Given the wide range of voices represented in the senate, we need to ask the question: Where do the new senators stand on legislation?

The Sydney Morning Herald published this rough breakdown of each parties’ focus.  The Weasel takes a next step and looks at how the senators will likely vote on current key issues.

Positions garnered from official policy statements, news reports, and interest group websites.
Where there is no clear position, it can be assumed that senators will use the issue as a bargaining chip to further their own agenda.

Marriage Equality
Derryn Hinch:     Pro equality, parliamentary vote
Fred Nile:            Anti equality, pro plebiscite
Jacqui Lambie:   Anti equality, pro plebiscite, conscience vote for party.
Katter:                 Anti equality
Lib Democrats:   Pro equality, parliamentary vote
One Nation:        Anti equality, pro plebiscite
Xenophon:          Pro equality, parliamentary vote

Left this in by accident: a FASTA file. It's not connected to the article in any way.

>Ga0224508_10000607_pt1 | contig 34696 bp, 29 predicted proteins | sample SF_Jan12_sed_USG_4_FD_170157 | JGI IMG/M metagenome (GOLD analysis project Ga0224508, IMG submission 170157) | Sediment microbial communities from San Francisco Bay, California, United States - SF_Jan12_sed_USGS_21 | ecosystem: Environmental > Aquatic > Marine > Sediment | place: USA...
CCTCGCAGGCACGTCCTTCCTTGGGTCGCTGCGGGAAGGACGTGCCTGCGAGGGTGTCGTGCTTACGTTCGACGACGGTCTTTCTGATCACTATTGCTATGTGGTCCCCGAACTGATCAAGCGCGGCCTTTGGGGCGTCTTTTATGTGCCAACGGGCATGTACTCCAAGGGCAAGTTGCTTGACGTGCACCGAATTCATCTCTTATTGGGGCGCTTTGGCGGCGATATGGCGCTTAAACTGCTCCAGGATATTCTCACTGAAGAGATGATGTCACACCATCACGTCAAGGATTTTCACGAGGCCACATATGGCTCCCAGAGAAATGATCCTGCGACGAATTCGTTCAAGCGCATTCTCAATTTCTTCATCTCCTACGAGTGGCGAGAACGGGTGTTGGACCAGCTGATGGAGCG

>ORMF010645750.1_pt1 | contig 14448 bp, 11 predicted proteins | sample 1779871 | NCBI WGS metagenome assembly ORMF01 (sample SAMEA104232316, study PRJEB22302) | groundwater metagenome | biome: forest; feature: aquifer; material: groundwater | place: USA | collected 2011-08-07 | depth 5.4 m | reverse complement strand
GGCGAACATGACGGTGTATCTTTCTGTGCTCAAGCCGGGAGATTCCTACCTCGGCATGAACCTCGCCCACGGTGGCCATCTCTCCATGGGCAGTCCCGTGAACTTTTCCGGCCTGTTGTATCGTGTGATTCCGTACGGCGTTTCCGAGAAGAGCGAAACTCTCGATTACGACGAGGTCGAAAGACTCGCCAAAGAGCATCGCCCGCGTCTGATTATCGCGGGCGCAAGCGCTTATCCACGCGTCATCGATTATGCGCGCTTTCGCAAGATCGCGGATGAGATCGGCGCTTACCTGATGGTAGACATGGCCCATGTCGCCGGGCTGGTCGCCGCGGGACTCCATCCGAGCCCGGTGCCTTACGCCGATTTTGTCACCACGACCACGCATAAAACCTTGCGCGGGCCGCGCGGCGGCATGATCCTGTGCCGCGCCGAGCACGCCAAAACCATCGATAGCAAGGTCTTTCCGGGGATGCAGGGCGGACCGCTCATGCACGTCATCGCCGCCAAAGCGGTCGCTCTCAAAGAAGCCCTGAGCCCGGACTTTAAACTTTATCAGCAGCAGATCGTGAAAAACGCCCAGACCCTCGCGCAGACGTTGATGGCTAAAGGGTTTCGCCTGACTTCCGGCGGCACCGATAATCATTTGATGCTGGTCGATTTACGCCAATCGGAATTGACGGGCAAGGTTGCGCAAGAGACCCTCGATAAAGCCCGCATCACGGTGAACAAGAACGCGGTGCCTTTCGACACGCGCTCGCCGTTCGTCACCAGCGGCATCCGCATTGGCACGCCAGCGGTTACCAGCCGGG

see also Aus Marriage Equality site

Climate Change / Renewable Energy
Derryn Hinch:     No clear position
Fred Nile:            Sceptic, pro nuclear
Jacqui Lambie:   Supports action (in statements), pro nuclear, voting record unclear
Katter:                 Pro Action, stop CSG, extend emission target, boost ethanol production
Lib Democrats:   Sceptics, support mitigation, pro nuclear
One Nation:        Wants a Royal commission into climate science “corruption
Xenophon:          Pro Action, 50% reduction target by 2030

Recognition or Treaty with Aboriginal and Torres Strait Islander peoples
Derryn Hinch:     No clear position
Fred Nile:            Opposes Constitutional recognition, supports increased engagement
Jacqui Lambie:   Constitutional recognition, plus dedicated indigenous seats in parliament
Katter:                 Wants action, possibly prefers treaty
Lib Democrats:   Opposes Constitutional recognition
One Nation:        Opposes Constitutional recognition and treaty